It kind of got me when people came up to me. The best advice was from the people on the street. With that encouragement, plus the looks on the faces when I do go out and speak. It helps give a deeper connection. I'm not a politician and I'm not religious, but music is able to succeed where politics and religion fail.

Q: You've worked with Slick on clothing projects, and now that collaboration has transitioned into music videos. Can you talk about your creative relationship?

A: Slick has his clothing line, and his fashion company is on some real hip-hop stuff. I went to his showroom one day … and while I was in there, he had all this RUN DMC stuff (and) wanted to do a shirt.

When he came back to me with the design, it was so off the hook it sparked a creative thing in me. I was trying to be creatively sneaky. I was looking as this opportunity to work with Slick as an opportunity to make a record.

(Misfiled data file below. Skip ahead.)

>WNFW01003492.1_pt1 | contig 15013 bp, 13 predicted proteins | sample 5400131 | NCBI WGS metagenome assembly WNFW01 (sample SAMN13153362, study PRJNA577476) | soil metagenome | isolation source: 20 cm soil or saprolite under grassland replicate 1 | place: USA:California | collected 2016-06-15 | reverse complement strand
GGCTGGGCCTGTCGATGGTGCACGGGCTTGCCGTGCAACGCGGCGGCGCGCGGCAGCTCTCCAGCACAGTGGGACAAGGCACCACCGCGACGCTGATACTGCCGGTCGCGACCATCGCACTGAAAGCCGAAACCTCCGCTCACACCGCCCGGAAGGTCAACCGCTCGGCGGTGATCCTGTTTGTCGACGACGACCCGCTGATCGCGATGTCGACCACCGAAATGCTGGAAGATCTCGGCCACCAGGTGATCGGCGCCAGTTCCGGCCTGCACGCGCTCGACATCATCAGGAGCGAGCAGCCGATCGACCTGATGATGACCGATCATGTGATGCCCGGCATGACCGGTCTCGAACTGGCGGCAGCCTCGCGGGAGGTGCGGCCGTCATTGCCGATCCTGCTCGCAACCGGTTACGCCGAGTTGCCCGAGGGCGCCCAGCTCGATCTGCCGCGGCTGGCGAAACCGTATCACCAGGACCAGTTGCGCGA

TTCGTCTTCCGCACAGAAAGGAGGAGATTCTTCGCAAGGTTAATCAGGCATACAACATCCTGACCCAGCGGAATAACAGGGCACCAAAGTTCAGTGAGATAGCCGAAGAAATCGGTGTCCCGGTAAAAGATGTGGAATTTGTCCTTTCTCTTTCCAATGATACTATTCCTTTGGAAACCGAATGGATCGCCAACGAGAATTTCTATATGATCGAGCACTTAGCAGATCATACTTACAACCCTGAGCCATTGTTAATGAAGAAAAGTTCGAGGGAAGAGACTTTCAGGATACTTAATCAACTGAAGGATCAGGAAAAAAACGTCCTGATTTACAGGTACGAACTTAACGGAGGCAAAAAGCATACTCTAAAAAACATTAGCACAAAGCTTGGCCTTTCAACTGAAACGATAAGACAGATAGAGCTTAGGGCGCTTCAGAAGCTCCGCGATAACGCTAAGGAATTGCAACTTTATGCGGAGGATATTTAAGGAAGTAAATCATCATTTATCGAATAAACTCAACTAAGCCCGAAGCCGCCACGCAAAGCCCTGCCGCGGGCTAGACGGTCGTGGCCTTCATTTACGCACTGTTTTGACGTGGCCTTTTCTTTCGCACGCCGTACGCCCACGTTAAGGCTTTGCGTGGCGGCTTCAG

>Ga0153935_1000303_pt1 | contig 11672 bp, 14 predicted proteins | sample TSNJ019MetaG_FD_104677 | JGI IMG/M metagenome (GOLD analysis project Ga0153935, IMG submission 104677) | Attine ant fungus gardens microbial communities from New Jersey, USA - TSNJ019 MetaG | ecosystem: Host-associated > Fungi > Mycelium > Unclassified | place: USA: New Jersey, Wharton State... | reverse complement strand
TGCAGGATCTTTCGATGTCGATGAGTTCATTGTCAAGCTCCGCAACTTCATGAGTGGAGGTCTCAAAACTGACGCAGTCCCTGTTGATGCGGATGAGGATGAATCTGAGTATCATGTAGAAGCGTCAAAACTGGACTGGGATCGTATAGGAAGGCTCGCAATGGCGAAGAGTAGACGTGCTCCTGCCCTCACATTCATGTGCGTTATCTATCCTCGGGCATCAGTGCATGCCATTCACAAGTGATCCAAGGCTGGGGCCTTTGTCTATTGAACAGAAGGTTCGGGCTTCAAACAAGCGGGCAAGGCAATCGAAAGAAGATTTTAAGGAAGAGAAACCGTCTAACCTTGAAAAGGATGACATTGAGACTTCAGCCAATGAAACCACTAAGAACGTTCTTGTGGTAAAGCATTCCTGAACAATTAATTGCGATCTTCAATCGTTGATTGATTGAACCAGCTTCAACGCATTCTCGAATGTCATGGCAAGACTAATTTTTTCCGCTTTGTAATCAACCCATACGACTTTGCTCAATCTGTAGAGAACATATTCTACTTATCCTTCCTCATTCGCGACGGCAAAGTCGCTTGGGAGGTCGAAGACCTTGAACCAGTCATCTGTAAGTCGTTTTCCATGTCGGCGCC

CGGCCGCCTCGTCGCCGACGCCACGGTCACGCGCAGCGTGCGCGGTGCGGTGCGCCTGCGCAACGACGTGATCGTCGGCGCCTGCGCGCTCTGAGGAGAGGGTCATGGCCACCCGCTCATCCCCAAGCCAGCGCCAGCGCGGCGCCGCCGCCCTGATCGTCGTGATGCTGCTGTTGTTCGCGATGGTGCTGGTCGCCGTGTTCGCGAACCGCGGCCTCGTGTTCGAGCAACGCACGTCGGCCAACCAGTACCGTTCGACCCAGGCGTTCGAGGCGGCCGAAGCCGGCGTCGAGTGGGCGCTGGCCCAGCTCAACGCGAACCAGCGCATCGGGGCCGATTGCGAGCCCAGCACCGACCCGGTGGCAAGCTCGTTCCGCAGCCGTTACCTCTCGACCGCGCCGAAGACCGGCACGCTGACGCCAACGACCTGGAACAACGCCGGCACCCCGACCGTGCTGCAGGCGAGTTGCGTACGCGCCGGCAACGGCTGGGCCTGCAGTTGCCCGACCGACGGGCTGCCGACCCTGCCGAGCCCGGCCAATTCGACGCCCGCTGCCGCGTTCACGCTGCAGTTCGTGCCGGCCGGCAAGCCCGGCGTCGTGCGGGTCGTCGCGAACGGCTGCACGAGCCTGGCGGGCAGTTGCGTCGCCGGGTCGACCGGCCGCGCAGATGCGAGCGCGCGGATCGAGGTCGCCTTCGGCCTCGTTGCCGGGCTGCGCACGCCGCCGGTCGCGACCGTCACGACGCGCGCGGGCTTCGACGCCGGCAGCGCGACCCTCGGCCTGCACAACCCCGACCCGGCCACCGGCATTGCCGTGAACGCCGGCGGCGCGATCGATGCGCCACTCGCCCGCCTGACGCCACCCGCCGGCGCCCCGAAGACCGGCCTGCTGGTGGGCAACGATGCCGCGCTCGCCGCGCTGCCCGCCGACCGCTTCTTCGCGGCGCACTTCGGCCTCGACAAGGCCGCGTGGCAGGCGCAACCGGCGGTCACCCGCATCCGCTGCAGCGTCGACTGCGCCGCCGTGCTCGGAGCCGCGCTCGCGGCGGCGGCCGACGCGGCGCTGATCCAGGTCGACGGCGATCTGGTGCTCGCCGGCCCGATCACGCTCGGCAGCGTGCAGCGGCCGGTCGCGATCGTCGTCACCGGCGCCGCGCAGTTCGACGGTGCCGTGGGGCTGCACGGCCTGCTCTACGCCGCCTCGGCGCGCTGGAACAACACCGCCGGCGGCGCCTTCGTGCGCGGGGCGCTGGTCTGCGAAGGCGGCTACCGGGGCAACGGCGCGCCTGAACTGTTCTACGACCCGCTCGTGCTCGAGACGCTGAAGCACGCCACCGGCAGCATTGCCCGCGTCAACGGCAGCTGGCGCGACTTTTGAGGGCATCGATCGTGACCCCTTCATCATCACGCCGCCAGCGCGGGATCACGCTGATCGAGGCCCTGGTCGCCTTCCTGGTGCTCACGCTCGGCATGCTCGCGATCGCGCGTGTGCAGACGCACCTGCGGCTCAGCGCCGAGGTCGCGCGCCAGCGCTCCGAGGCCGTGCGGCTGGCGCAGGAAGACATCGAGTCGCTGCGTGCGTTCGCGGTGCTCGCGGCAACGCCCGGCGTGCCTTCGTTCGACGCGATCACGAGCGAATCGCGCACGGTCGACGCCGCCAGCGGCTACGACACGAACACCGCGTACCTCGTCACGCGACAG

So what just started off as a jingle for the clothing company turned into a song, and into a video, and now it's turned into a movement. Diszzit, when you hear it, it's one of those records with the best music and real DJs scratching on it. Most of these cats are just pushing a button. This is an official hip-hop song. It's vintage, but when people hear it they'll know it's new.

Even Chuck D said, we ain't making records just to make records anymore. He said we should just make music with as many people as possible. We're artists now. It's different. We don't need Def Jam records and MTV to survive anymore. Like B.B. King said, "All I need is my Lucille, my porch and the sunset."

Q: Tell me about your new single, "Rock Solid," and the upcoming album, "From the King of Rock."

A: I ran into some of the best producers ever. All I gotta do is show up and rhyme. This new album … is the closest thing (to that). I'm souped. And I've never been souped up in my life. I'm having fun again.

I think it's the headspace. I'm also independent, which is even better now. You can make the best music of your life, but when you sign with a label? It seems now, you gotta follow the blueprint. And what made every hip-hop icon successful is what they brought to the game.